Where I grew up, we didn’t have ‘food trends.’ Everything we ate was simple, basic, and comfortable – from roast beef and mashed potatoes to chili and mashed potatoes. If we were going to spice things up, maybe we’d have spaghetti or pizza.
So imagine my surprise when the person who did all of the cooking during my formative years, the woman who actually served me lasagna and mashed potatoes (I’m not joking), called me up and started talking to me about quinoa. And she wasn’t just calling for a definition of what quinoa is either – she was talking about her long list of personal quinoa salad recipes. I almost dropped the phone in shock. After all, quinoa doesn’t include ground beef or mashed potatoes in the ingredient list, so this was quite a detour.
You may have already eaten quinoa but thought it was just another type of rice or grain. Quinoa is actually the seeds of the goosefoot plant, and it’s widely known as a superfood. That’s because it has twice as much protein as brown rice and will fill half your recommended intake for magnesium. If you read my post last week on how to survive the time change, you’ll remember how I talked about the calming effects of magnesium, so you can see how a quinoa salad recipe will fit the bill as the perfect side when you want to eat, drink, and relax.
Quinoa salads are easy to serve too. I know many people just cook it up in a pot on the stove, but I’ve found that having a rice cooker makes it easy to create the perfect quinoa salad. Check out these amazing quinoa salads and get ready to change how you serve up your sides:
Quinoa Rice Pilaf
This is a great take on the traditional rice pilaf you might serve with fish or chicken, and the blueberries and apricots give it an extra kick.
2 tbsp (30 mL) butter
In shallow saucepan or deep skillet over medium, melt butter. Add onion, vinegar, orange juice, thyme, orange zest and salt; cook, stirring often, for 5 minutes.
Add quinoa; stir for 1 minute. Add broth; bring to a boil. Reduce heat, cover and simmer for 15 to 20 minutes or until quinoa is tender.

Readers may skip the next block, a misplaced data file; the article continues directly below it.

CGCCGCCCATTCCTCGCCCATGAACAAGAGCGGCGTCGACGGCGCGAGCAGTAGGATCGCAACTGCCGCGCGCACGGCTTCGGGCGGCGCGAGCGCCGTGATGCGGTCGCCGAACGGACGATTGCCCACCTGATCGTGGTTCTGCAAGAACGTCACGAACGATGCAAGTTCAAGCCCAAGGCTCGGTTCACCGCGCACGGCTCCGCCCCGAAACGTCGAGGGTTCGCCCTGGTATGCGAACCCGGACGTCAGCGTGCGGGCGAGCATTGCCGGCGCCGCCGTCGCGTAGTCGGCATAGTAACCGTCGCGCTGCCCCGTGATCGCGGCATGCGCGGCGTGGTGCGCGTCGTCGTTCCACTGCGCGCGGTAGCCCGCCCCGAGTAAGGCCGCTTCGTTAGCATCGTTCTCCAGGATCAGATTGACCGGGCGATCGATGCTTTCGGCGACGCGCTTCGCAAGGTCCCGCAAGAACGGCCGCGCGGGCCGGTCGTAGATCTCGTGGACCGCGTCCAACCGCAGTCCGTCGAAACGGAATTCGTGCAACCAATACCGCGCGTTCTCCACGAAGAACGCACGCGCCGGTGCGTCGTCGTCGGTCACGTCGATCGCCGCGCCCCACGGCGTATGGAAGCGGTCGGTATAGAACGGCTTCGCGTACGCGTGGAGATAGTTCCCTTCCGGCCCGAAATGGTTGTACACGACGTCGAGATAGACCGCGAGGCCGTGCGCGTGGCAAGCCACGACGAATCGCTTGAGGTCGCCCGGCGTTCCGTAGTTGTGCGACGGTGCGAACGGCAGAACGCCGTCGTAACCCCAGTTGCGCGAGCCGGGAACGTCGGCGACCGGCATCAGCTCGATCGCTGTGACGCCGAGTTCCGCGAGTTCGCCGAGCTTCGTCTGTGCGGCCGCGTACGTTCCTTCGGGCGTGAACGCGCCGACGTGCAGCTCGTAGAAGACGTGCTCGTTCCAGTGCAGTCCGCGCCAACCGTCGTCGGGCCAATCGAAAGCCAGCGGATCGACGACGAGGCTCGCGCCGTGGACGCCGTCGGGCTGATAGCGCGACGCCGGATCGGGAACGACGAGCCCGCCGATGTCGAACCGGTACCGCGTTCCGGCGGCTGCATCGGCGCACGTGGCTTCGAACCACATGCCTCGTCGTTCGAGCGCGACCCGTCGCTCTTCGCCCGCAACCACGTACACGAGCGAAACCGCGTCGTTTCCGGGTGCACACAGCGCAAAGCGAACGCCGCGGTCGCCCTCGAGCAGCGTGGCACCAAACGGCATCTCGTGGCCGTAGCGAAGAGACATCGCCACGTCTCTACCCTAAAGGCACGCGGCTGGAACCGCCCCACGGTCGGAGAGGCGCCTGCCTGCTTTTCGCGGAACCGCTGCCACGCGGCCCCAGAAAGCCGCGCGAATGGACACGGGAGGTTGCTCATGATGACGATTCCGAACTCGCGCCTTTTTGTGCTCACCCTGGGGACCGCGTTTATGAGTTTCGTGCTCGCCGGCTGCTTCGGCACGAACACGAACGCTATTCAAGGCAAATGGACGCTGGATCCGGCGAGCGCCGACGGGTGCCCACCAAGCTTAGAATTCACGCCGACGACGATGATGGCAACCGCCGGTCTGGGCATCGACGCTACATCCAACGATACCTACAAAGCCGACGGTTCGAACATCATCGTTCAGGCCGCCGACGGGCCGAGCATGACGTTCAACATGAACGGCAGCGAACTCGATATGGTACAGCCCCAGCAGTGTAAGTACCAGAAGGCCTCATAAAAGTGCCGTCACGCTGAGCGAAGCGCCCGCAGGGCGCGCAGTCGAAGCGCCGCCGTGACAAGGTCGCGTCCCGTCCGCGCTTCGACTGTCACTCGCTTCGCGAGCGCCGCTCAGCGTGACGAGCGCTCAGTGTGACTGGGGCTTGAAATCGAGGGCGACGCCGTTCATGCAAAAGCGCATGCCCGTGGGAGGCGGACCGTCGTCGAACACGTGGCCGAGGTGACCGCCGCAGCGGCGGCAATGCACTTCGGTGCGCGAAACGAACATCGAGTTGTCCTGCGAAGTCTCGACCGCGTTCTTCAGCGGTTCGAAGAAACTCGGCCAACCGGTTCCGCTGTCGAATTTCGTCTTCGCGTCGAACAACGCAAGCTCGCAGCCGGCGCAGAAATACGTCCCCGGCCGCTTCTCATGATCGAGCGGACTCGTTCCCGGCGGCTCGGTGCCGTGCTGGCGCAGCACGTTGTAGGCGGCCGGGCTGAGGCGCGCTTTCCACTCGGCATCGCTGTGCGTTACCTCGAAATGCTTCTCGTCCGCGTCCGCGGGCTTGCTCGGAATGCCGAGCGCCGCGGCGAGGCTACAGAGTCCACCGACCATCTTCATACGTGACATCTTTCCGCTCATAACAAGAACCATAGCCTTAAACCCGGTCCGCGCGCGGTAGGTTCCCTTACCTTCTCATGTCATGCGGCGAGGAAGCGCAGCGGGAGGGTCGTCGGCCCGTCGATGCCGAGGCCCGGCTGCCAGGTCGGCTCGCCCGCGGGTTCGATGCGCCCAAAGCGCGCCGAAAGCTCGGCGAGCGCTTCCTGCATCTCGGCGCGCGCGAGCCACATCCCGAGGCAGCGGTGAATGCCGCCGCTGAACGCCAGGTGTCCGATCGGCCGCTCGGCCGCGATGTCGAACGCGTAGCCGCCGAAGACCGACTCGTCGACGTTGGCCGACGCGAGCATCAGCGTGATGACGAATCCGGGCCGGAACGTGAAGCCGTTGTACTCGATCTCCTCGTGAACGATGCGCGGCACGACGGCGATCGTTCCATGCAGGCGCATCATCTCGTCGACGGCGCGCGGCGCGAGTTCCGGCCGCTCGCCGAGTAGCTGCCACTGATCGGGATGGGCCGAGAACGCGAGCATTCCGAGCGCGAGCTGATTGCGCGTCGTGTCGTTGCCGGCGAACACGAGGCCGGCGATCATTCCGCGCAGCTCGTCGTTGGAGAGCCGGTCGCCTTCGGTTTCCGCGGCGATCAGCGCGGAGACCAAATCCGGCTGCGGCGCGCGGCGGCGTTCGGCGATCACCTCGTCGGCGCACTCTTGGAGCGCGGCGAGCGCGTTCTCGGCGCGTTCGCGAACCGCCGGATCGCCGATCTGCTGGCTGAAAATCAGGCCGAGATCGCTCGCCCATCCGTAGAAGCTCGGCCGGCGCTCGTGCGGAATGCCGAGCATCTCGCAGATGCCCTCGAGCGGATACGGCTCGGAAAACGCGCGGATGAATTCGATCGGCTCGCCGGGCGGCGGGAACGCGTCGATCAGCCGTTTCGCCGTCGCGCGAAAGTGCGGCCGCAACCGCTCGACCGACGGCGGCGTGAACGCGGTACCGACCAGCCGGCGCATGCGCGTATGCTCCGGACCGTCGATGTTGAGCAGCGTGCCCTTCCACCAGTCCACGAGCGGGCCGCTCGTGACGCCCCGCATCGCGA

Stir in apricots, blueberries and parsley. Taste and adjust seasoning, if necessary.
Serve hot or at room temperature. Serve by scooping into ramekin or custard cup and packing lightly.
Avocado and Quinoa salad
Avocado is one of the ‘good’ fats, and this quinoa salad is a great way for people to up their healthy fat and protein intake all in one shot.
1 cup (250 mL) quinoa
If not pre-rinsed, rinse quinoa in fine sieve under cold running water. In medium saucepan, bring to a boil with 1-1/2 cups/375 mL water. Reduce heat to medium; cover and simmer until water is absorbed, about 12 minutes. Fluff with fork. Let stand covered for 15 minutes.
Meanwhile, in small bowl, mix cucumber with salt; let stand for 20 minutes. In separate bowl, soak onion in cold water for 20 minutes. Rinse cucumber under cold running water; drain onion.
For dressing, in small bowl, whisk together lemon juice, oil, vinegar, mint, hot sauce, salt and pepper.
In large bowl, combine quinoa, cucumber, onion, avocados, green pepper and parsley. Mix well with dressing.
Quinoa with maple vinaigrette quinoa salad dressing
My husband calls this ‘Canadian Quinoa Salad’ because of the maple dressing. I’ve served this as a main course and as a side at a big family dinner. It’s definitely a dish that keeps people coming back for more.
1 cup quinoa, rinsed
In a medium saucepan, combine quinoa and 2 cups (500 mL) water; bring to a boil over high heat. Reduce heat to low, cover and simmer for about 20 minutes or until liquid is absorbed and quinoa is tender. Let stand for 5 minutes. Fluff with a fork.
Transfer quinoa to a large bowl. Add almonds, apple, apricots, sunflower seeds, cranberries, raisins and mint; toss to combine. Pour in vinaigrette and toss gently to coat.
Maple Vinaigrette: In a jar, combine maple syrup, vinegar, mustard, oil and 2 tbsp (30 mL) water. Seal and shake until well blended. Store in the refrigerator for up to 1 week, shaking well before use. Makes I cup (250 mL).
There’s a reason why the quinoa craze has spread into kitchens everywhere—it’s nutritious, delicious, and makes it easy to get your daily protein fix.